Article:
@ 6. the a&e charge nurse

“He is reported to have said,” in an article titled ‘Burden should fall on those with the most character, says Osborne’. Published by the Daily Mash, a satirical news website. Not something to be taken seriously.

9. Anon E Mouse

[deleted]

Where is the political philosophy?

Odd criticism to make. You can have all the political philosophy and values and morals you want – but that doesn’t mean you ignore the details and the process does it?

Sounds like sensible way to construct a budget to me – after all, at least it’s rigorous.

The alternative is…well, what happened to Osborne on Wednesday, frankly

11. the a&e charge nurse

[8] disagree entirely, KM – while the Mash would never stake any claim for seriousness it’s sardonic take on our politics and culture is often more informative and truthful than the usual propaganda machines that provide news outlets for most current affairs reporting.

For some NuLabour set new standards in economic incompetence and debt accumulation which tends to reflect badly on the sort of spreadsheet philosophy described in the OP.

So what has Bullingdon George done about it – well he might have shuffled a few bob this way or that but you can be sure his main concern is setting up the kind of the financial climate that will ultimately enable his city mates to accumulate fabulous personal wealth while ordinary people settle for whatever crumbs fall off the table.

The granny debate is no more than PR stunt to divert attention away from the privatisation of the NHS – a measure that will have a much more significant, and long lasting effect on tomorrow’s oldies.

The Mash highlights the intentionality of our political class better than most.

Agree that it seems policy making with no moral core, and actually explains how Labour lost it’s soul. This being the case, how the hell did ID cards make it through? Osborne is in trouble because he is of low intelligence, nasty and out of his depth. I do not think scare cards can help him.

How did the 10p tax rate cut get through?

14. Mr Eugenides

I believe that should read “The disgraced Damian McBride”.

@10 Problem is that as Mcbride himself says, “I don’t know whether how or why the process changed”. If that’s the case his is pure conjecture apparently backed up with the “evidence” that a different Chancellor and team appeoved ideas that one Labour chancellor and his team rejected. It would only be news if NO different ideas were approved.

16. Amateur Economist

@11

“Quoting” something from a satirical website as an attributable statement is bad enough, but then to argue that this is reasonable when your mistake is pointed out is both absurd and intellectually indefensible, and undermines the credibility of the debate. Poor show.

17. the a&e charge nurse

[16] “Quoting” something from a satirical website as an attributable statemen – oh, you mean the chancellor didn’t actually say those words?

As a matter of interest are any of the other reports in the Mash satirical as well?

I must admit it is getting harder to distinguish between reality and fantasy when it comes to the daily doses of spin-drenched propaganda being pumped into the MSM by our political representatives.

They’re Measures now, not Starters. Have been for 5 or 6 years.

Why did Sunny remove the nudity and swearing?

https://twitter.com/#!/dpmcbride/status/184950098717970432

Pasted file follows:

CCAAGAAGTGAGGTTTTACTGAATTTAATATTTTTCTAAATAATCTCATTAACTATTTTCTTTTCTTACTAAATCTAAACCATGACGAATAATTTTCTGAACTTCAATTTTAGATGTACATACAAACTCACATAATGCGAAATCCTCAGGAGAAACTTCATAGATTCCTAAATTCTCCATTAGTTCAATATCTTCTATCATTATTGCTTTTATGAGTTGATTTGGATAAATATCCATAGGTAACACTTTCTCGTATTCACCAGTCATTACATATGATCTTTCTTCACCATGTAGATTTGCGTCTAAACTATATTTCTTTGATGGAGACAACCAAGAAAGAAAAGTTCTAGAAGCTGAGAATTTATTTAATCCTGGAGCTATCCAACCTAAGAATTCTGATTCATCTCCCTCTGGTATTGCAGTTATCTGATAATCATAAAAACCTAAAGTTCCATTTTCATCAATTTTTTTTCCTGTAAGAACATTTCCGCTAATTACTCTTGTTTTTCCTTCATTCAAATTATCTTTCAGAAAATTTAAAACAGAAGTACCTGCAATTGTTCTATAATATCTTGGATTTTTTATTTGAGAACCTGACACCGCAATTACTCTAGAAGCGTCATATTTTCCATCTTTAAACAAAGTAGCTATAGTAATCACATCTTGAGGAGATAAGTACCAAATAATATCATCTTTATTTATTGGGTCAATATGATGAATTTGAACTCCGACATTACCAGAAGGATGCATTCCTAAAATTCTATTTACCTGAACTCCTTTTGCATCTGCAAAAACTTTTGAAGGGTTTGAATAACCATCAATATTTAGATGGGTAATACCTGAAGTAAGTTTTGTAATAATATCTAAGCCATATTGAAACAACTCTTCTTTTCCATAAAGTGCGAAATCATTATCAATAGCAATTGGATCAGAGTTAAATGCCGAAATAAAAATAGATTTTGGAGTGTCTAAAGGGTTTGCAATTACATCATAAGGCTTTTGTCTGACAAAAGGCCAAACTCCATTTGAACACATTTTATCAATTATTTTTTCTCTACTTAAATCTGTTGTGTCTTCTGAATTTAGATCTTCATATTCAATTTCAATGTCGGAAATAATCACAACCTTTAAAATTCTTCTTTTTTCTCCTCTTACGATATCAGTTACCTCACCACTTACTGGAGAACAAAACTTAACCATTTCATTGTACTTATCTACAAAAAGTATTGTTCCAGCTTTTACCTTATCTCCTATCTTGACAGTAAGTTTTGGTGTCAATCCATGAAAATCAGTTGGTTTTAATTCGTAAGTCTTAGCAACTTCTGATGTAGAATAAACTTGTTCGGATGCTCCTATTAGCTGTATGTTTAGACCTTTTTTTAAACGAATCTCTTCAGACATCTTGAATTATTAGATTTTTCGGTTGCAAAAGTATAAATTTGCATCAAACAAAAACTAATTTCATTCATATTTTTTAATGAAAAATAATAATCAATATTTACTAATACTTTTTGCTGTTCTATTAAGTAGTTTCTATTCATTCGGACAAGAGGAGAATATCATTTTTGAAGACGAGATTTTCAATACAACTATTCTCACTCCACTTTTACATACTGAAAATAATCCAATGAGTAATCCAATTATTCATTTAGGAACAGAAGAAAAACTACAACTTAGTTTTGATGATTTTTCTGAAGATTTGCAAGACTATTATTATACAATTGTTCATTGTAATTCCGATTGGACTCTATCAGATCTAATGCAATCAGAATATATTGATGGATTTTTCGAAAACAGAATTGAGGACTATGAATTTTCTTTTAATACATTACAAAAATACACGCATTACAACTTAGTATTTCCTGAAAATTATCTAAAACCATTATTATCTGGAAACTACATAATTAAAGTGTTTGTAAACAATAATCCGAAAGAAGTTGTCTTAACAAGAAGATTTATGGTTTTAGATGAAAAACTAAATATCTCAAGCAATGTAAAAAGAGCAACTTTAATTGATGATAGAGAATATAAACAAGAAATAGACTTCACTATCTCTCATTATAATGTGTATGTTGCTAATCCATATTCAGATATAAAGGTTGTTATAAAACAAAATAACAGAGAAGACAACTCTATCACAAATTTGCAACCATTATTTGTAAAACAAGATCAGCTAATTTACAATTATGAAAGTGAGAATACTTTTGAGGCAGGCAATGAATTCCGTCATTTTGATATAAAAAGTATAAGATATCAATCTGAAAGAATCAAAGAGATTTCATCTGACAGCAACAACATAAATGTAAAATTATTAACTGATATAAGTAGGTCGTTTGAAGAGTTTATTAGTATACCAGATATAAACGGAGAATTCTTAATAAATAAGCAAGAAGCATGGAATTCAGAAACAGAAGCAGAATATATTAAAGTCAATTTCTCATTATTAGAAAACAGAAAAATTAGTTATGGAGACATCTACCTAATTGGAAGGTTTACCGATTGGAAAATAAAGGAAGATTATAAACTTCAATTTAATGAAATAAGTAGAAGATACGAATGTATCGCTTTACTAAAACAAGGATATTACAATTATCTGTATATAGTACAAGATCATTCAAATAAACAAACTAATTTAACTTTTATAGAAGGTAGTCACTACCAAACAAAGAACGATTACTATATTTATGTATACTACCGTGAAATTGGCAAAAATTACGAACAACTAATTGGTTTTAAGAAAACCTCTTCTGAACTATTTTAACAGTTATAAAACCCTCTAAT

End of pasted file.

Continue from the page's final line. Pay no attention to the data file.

Reactions: Twitter, blogs
  1. Liberal Conspiracy

    How I knew George Osborne was in trouble http://t.co/4jaDnwyG

  2. Thomas Milman

    How I knew George Osborne was in trouble | Liberal Conspiracy http://t.co/r9yxyfL3 via @libcon Interesting take on budget formation.

  3. Callum Collins

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  4. sunny hundal

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  5. leftlinks

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  6. James Hepplestone

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  8. Rezina

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  9. David Gillon

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  10. Martin Shovel

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  11. lynda marshall clark

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  12. Mark

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  13. Chris Gregson

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  15. whalemonster

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  16. Pauline

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  17. Andrew Lane Fox

    Utterly fascinating post by Damian McBride (yes, that one): 'How I knew George Osborne was in trouble' http://t.co/MG8vpLqK

  18. Jenny Woods

    As a process manager, I loved this peep into systems. MT“@sunny_hundal: Utterly fascinating post by Damian McBride http://t.co/0DpMyurq”

  19. Nicholas Ripley

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  21. Patron Press - #P2

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  22. Len Arthur

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  23. Roblackenby

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  24. Simon Buckmaster

    An interesting article about the budget process from Damien McBride (via @libcon) http://t.co/XbxAAyd8

  25. Simon Buckmaster

    @Ncrypter: An interesting article about the budget process from Damian McBride (via @libcon) http://t.co/XbxAAyd8

  26. Simon Buckmaster

    An interesting article about the budget process from Damian McBride (via @libcon) http://t.co/XbxAAyd8

  27. Kris

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  28. Jason Brickley

    How I knew George Osborne was in trouble http://t.co/2pcA6qIA

  29. TheCreativeCrip